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Chance for Princeton MFin?

Hi all! I'm very interested in the MFin program at Princeton - I know this program is ridiculously competitive and I was wondering if I have a good chance. I've outlined my brief bio below:

Male, US Citizen

I'm currently working as a derivatives trader at a highly regarded quantitative options market making firm in Chicago, working on some small quant/coding projects on the side (experience in Python, R, Matlab). I'm planning to have two years of experience under my belt by the time I matriculate. In addition, I spent my junior summer interning in investment banking at a top BB (GS/MS/JPM), but elected not to return to IB as I decided it wasn't for me.

GRE: Quant 170 (97%) Verbal 164 (94%) Writing 4.5 (82%)

I graduated from a top-20 undergrad with a major in Applied Mathematics and a minor in Economics, ending with a 3.7 GPA (if it makes any difference, I had above a 3.8 through my junior year then did significantly worse my senior year). I also completed a concentration in physical sciences, taking classes in Organic and Inorganic Chemistry, Physics, and Biology.

In terms of EC's -
Undergrad: Co-President of the Investment Banking Club for 1 year, as well as Captain of a club sports team for 3 (did very well in this sport in high school - had several d1 offers but elected not to pursue in college). Additionally, I competed with a team in a start-up challenge put on by a major corporation at our school in which we took 1st place out of ~30 teams and actually had the opportunity to receive funding, but chose not to pursue the opportunity (I can go into more detail if necessary).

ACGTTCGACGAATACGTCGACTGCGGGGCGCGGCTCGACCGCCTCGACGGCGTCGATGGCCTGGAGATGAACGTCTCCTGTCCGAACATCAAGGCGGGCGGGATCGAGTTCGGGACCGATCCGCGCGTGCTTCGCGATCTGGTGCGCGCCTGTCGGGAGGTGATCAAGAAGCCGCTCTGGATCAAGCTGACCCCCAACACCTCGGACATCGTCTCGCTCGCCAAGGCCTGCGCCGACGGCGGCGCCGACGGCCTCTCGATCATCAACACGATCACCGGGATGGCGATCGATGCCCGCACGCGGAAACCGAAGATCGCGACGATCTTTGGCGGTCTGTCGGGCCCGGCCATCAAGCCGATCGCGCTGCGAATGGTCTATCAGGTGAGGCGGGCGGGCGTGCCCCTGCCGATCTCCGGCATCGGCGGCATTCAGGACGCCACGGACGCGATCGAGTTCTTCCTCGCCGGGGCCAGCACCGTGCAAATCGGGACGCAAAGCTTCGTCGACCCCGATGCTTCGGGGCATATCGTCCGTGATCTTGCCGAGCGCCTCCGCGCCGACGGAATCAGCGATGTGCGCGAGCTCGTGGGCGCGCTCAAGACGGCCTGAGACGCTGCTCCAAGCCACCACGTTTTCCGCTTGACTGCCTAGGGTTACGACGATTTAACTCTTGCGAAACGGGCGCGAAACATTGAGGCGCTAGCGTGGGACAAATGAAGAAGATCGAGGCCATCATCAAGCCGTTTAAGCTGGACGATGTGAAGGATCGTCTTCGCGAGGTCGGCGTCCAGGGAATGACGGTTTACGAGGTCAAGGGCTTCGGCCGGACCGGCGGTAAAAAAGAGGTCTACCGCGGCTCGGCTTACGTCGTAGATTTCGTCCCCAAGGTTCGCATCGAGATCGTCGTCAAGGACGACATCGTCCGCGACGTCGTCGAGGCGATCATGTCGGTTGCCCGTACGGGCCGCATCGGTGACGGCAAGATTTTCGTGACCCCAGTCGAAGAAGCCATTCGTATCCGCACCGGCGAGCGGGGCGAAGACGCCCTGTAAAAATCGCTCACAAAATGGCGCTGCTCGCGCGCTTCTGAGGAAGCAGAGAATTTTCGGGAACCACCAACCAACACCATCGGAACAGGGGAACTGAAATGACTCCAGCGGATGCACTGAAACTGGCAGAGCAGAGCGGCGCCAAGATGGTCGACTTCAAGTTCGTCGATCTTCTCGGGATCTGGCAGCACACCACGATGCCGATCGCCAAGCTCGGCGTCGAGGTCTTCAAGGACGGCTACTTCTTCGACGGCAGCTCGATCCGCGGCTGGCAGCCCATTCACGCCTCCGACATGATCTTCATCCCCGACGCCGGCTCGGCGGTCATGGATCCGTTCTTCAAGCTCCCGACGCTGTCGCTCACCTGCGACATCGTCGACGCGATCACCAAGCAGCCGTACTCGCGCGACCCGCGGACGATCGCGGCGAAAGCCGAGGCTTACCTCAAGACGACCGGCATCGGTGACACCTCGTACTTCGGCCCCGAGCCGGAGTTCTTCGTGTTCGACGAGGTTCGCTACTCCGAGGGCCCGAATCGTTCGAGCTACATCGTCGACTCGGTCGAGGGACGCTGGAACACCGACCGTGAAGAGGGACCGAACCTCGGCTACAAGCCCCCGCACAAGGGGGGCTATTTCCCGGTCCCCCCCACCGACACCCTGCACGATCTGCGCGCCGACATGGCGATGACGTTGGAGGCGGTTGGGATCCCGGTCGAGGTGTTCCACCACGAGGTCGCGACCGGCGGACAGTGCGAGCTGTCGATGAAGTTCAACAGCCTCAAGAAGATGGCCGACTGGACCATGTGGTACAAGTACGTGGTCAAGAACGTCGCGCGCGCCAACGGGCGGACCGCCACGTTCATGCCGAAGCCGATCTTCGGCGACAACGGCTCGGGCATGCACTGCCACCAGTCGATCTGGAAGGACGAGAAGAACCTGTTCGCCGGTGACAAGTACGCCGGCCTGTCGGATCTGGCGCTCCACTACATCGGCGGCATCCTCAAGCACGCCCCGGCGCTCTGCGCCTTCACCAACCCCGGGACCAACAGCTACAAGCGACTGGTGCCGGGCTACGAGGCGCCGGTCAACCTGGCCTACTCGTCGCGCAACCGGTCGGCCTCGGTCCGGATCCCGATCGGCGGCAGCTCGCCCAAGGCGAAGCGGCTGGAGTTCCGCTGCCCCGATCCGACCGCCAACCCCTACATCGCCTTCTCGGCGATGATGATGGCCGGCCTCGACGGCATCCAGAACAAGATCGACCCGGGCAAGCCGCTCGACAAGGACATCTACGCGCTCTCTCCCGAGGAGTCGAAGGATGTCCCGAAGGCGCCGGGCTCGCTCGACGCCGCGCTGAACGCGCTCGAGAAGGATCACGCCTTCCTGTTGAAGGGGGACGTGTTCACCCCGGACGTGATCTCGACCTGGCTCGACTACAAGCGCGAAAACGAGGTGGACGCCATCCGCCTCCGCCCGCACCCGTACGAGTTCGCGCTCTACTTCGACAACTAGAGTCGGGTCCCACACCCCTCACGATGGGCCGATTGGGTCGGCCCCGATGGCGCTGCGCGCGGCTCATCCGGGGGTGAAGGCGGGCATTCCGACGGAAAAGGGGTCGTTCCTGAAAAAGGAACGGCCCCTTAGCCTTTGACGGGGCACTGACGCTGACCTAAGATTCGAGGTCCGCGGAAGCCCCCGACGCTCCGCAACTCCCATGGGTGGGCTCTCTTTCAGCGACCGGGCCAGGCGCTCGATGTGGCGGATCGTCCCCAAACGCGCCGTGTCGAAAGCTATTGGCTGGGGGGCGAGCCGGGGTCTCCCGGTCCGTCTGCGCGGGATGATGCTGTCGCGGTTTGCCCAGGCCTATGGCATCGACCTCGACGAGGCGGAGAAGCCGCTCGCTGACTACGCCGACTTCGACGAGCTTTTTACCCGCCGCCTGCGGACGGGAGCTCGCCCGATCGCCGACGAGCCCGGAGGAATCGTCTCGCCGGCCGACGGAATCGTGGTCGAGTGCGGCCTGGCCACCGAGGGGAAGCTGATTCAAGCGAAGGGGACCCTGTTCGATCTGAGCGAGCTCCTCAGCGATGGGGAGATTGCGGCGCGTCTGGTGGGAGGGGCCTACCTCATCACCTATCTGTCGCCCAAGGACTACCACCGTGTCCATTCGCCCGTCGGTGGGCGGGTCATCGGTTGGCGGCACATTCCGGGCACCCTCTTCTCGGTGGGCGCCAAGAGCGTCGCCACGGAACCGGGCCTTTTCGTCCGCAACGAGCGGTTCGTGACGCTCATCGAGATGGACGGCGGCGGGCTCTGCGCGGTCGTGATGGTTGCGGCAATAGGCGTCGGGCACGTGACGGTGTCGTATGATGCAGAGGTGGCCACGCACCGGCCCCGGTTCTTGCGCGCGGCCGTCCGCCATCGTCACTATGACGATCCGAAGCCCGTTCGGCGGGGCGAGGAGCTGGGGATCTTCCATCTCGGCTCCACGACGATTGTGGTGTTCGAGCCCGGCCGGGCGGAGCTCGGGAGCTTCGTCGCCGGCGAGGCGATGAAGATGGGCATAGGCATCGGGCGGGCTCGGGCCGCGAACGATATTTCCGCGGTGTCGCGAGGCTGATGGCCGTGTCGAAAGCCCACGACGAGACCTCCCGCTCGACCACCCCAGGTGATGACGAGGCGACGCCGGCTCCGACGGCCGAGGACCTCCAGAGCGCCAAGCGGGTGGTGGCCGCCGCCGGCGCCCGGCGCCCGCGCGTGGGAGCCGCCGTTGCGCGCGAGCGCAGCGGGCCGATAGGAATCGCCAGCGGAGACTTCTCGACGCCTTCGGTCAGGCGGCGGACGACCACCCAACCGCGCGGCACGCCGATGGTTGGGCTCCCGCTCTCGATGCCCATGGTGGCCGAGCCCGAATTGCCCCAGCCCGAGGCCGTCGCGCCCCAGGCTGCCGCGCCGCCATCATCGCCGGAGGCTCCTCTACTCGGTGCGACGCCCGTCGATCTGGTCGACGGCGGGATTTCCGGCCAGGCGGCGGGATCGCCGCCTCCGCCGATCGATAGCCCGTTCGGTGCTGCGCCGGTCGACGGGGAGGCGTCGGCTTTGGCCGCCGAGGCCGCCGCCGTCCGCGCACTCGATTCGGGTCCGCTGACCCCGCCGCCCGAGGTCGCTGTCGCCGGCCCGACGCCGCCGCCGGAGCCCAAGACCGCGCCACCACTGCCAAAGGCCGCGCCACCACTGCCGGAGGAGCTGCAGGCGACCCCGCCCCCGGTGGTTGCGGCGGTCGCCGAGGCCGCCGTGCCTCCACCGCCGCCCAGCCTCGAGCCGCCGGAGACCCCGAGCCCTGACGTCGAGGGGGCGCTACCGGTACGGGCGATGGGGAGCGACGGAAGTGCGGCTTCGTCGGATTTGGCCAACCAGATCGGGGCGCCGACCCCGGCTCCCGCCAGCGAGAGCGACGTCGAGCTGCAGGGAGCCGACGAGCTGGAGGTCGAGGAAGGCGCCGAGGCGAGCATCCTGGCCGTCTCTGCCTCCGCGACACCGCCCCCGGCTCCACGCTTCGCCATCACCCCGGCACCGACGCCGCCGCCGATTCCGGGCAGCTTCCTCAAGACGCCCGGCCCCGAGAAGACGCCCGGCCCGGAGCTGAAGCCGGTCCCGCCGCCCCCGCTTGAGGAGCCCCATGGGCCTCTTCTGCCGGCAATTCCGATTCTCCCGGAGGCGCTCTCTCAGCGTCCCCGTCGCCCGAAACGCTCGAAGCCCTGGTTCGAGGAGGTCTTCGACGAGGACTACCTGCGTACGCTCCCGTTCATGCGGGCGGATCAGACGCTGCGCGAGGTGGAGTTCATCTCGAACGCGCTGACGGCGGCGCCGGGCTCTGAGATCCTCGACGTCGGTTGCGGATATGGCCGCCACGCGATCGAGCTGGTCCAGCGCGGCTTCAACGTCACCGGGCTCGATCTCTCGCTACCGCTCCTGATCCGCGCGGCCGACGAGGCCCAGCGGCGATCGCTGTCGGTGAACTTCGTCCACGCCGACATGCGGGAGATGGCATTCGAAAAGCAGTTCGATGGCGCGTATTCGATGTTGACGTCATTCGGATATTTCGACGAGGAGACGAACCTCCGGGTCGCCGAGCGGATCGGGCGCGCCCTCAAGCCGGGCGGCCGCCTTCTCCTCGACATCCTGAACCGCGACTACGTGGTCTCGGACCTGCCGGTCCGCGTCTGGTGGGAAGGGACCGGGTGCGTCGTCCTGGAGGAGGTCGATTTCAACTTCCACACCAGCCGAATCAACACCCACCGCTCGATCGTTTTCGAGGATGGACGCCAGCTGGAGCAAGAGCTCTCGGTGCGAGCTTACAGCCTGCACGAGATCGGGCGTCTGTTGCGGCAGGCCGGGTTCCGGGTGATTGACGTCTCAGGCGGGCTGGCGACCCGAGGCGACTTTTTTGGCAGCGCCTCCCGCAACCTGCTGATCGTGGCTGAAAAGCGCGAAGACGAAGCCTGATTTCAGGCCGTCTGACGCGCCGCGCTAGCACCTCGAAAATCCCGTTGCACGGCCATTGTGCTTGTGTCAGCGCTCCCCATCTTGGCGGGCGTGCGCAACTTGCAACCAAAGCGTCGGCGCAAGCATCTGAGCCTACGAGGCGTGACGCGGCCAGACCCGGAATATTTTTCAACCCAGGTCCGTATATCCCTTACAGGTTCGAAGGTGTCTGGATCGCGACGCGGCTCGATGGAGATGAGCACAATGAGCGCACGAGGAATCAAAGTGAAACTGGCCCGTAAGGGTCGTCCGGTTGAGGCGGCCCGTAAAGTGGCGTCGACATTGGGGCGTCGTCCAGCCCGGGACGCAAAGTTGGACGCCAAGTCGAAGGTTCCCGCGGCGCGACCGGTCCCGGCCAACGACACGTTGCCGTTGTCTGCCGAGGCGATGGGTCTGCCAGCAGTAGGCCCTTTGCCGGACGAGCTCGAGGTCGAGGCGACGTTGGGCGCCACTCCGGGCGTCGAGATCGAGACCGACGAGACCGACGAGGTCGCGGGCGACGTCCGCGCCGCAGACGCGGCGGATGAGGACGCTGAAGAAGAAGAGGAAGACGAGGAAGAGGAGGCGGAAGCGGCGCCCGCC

Postgrad: I only graduated this past Spring (trying to look as far as I can into the future) but I engage in a significant amount of volunteering/community service, some through my company and some on my own time.

Thanks a lot guys!
 
you have good chance but i don't see the need, either
imho, a company sponsored program in chicago area like uchicago finmath, booth/kellogg mba might make more sense
 
I've heard that from people - here is my reasoning: first of all, I know much of the mathematics behind options theory, but I don't know much computer science other than very basic python (I may have oversold my coding knowledge in the original post), and I want to learn as I feel like that will be much more applicable as things become more and more automated. Second, I do enjoy trading derivatives, but I think I am more interested in developing longer-term quantitative strategies rather than making a hundred mid-frequency trades per day. Third, I want to get back to the East Coast, which is home for me, and I think this might be tough to do coming from an options MM firm. Options market making is great, but Chicago is far and away the hub.

Do these reasons make sense? Please let me know if you don't think so.

Thanks a lot, guys.
 
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